In 1893, a clever salesman and self-proclaimed cowboy by the name of Clark Stanley began selling a “miraculous” tonic at the World’s Fair in Chicago. Promising immediate relief from everything from rheumatism to sciatica, the tonic quickly sold out and remained quite popular until the public realized that Stanley’s elixir was little more than turpentine, mineral oil, and a touch of camphor.

Like Stanley’s tonic, the current strong mayor proposal has been promoted as a cure-all for our city’s ills. Tired of running over potholes? Think we need more police officers on our streets? Want to see our parks revitalized, our economy thriving, and the Trinity ditch rebuilt into a glorious river? Just sip a little Strong Mayor Tonic, dab a touch behind your ears, and things will be better in no time.

Unfortunately, it’s not that simple. There are few things more attractive than change when the status quo doesn’t seem to be working, but this proposal is not the change we need. It puts too much control in the hands of one person, the mayor, with no checks and balances.

While giving our mayor more control over some aspects of city governance may be a good idea, it’s important to be clear that we aren’t voting on the general concept of a strong mayor system. Instead, we are voting on a very particular amendment to our city charter that eliminates the city manager, transfers all authority to the mayor, and renders our city council impotent.

Putting all governmental power into the hands of one person is like sipping Stanley’s concoction of turpentine and mineral oil. It not only fails to cure the problems you have, it creates a new set of ailments.

The mayor’s powers under this proposal are expansive and range from the most momentous to the most mundane. The mayor would have the power to create and eliminate city departments at will, to condemn privately-owned buildings, and to hire and fire all 13,500 city employees, including police officers, with or without cause. If any of those employees wanted to appeal the mayor’s decision, they would have to go before a review board selected by the mayor.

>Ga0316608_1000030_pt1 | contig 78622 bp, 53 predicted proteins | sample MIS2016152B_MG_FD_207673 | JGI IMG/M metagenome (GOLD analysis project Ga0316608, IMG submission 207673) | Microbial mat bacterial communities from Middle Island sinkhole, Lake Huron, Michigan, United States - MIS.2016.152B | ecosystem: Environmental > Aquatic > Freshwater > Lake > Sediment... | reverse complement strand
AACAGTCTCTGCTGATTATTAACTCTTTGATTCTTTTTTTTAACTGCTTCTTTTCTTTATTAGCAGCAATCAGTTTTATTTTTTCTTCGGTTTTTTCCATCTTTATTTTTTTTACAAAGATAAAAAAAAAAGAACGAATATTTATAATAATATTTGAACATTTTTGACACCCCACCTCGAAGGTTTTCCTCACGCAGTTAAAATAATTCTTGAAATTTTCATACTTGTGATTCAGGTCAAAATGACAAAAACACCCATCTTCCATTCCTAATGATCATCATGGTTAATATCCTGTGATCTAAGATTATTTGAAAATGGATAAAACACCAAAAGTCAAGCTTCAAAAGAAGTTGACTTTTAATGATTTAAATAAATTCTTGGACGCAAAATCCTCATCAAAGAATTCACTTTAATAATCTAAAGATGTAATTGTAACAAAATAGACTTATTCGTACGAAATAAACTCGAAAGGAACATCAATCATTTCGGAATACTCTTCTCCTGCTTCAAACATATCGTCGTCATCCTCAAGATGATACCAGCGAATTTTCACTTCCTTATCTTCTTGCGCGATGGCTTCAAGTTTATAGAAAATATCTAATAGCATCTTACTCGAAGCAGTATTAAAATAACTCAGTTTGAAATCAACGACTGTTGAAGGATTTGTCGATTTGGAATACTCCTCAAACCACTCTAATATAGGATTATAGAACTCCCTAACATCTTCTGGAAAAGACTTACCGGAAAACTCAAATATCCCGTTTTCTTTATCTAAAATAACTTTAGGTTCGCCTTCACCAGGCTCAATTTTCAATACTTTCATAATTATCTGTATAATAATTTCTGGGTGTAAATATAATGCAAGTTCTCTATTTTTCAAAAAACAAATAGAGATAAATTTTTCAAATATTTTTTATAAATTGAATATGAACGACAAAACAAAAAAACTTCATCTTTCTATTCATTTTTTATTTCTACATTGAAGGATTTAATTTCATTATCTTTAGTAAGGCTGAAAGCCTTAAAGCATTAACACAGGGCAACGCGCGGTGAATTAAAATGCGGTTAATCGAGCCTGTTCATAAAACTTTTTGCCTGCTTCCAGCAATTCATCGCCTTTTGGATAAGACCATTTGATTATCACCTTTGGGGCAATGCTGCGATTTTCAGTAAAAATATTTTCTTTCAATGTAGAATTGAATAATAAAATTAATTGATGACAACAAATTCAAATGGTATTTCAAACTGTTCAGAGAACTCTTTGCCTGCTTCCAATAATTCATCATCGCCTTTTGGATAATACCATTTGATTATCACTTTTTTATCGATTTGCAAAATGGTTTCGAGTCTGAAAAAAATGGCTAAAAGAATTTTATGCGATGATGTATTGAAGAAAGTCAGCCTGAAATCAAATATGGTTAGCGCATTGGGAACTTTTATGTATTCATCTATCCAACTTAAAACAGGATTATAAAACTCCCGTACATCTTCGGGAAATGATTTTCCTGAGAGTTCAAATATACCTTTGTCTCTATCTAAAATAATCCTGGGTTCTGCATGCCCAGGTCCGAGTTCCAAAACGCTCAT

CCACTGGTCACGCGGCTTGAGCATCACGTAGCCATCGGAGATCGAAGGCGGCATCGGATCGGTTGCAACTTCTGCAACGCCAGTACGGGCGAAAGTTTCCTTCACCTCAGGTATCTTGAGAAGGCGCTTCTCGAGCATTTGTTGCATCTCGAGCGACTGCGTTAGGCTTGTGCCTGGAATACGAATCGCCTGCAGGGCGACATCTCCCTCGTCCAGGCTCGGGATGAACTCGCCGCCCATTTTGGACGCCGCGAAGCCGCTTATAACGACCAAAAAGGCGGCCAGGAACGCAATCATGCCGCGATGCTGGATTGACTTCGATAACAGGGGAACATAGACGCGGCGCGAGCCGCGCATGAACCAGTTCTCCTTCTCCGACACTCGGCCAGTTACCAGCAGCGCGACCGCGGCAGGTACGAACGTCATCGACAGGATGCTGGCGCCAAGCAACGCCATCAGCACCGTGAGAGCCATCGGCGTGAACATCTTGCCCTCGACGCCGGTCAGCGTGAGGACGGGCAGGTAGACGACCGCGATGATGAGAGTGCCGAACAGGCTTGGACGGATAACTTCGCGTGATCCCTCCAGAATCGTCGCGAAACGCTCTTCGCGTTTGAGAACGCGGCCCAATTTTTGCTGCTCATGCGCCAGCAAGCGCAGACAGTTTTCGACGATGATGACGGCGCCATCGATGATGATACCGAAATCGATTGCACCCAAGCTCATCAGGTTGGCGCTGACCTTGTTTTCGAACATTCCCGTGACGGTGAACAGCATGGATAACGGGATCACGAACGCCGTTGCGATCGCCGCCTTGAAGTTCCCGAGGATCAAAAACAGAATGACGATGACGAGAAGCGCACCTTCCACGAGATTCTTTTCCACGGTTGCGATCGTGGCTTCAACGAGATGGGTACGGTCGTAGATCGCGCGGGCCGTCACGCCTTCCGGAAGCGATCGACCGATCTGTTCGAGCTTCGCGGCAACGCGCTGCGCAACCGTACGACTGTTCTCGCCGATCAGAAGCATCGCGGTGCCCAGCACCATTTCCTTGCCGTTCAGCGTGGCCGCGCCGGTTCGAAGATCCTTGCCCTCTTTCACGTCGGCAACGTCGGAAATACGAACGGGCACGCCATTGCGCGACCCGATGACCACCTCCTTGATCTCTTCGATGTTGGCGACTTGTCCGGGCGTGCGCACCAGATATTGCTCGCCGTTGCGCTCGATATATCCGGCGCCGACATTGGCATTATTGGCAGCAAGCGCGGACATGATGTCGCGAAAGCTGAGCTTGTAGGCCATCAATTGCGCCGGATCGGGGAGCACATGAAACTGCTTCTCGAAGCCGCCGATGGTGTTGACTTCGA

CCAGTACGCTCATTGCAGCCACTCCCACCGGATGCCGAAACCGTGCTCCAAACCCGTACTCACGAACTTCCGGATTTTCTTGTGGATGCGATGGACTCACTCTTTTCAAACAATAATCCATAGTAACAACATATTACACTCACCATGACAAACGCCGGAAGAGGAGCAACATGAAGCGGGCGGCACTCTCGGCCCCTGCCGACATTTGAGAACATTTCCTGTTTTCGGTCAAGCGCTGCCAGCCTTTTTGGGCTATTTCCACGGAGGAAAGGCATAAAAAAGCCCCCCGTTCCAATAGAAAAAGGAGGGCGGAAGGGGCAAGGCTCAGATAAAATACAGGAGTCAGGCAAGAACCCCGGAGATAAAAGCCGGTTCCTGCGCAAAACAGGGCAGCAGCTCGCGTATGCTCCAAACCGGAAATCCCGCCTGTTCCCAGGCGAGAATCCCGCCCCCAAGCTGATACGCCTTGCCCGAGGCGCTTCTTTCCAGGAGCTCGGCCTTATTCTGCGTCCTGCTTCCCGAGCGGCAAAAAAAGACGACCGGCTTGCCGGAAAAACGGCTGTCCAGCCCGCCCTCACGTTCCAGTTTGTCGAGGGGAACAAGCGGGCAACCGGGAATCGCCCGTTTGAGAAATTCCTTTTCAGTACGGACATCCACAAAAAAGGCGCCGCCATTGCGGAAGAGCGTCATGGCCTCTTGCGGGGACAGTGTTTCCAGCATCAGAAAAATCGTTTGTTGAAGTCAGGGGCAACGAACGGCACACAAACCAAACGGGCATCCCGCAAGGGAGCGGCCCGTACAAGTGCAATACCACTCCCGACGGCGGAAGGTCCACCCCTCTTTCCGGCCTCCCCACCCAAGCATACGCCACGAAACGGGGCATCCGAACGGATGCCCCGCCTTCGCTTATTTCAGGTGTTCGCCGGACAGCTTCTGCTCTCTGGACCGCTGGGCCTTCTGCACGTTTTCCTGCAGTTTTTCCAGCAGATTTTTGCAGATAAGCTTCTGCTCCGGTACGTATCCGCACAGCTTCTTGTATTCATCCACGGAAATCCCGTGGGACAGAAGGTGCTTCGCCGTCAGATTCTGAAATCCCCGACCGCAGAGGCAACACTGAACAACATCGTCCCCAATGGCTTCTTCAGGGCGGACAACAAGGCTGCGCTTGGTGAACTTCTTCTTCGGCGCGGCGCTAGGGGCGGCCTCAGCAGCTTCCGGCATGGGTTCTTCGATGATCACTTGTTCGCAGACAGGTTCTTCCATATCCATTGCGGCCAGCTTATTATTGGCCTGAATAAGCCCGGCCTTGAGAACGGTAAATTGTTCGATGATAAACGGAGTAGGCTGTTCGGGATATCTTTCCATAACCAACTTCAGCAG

The proposed charter amendment would also change our city’s board and commission appointment process. Currently, each council member appoints citizen volunteers to the city’s 40 boards and commissions, ensuring that neighborhoods from across Dallas have a voice at city hall. Under this proposal, the mayor alone would appoint all 500 board and commission members (except plan commissioners), threatening broad-based public representation on such boards as the Board of Adjustment, Park Board, Landmark Commission, Library Board, and Cultural Affairs Commission.

Most troubling is the mayor’s new authority to enact “orders” that would have the same force and effect as ordinances passed by city council. With no oversight or public debate, the mayor alone would have the power to create new law by decree.

In addition to these sweeping powers, the mayor would also oversee such day-to-day tasks as selecting secretaries for council members and appointing clerks to the municipal courts.

With so much power concentrated in one person, residents who aren’t “in” with the mayor will be shut out of Dallas city government for four to eight years and their council members will be powerless to help them. Right now, there are fourteen other people who can champion a cause or give voice to concerns that may not be among the mayor’s priorities, whether it’s downtown revitalization, our non-discrimination ordinance, historic preservation, or arts funding. If the new plan is enacted, unless the mayor is on your side, you will not have a seat at the table.

Still not convinced the Strong Mayor Tonic is bad medicine? Consider this: Dallas’ much-criticized ward politics, the so-called “fiefdom” mentality in which council members allegedly take care of their own districts to the detriment of the city as a whole, would only get worse under this strong mayor proposal. Under “Boss” Daley, the strong mayor of Chicago, council members who didn’t see eye to eye with the mayor saw trash pickup in their district reduced to once a month, while the mayor’s buddies enjoyed smooth streets and clean parks. That’s ward politics. And let’s not even talk about the corruption and cronyism that can arise in a system with no checks and balances.

This proposal is fraught with problems not because many of its primary financial supporters are from the Park Cities, and not because of the questionable motives of its chief proponents, but because, on its own terms, it is a poorly conceived change to our city government. The argument that some change is better than none ignores the dangers posed by this proposal. The citizens of Dallas deserve the opportunity to develop a reasonable alternative that gives the mayor additional authority while preserving balanced government and equal representation at city hall.

The real medicine of sensible charter reform may not offer the promise of a quick fix that the Strong Mayor Tonic does, but it also won’t leave the citizens of Dallas with the bitter aftertaste of a flawed form of government peddled as a cure for everything.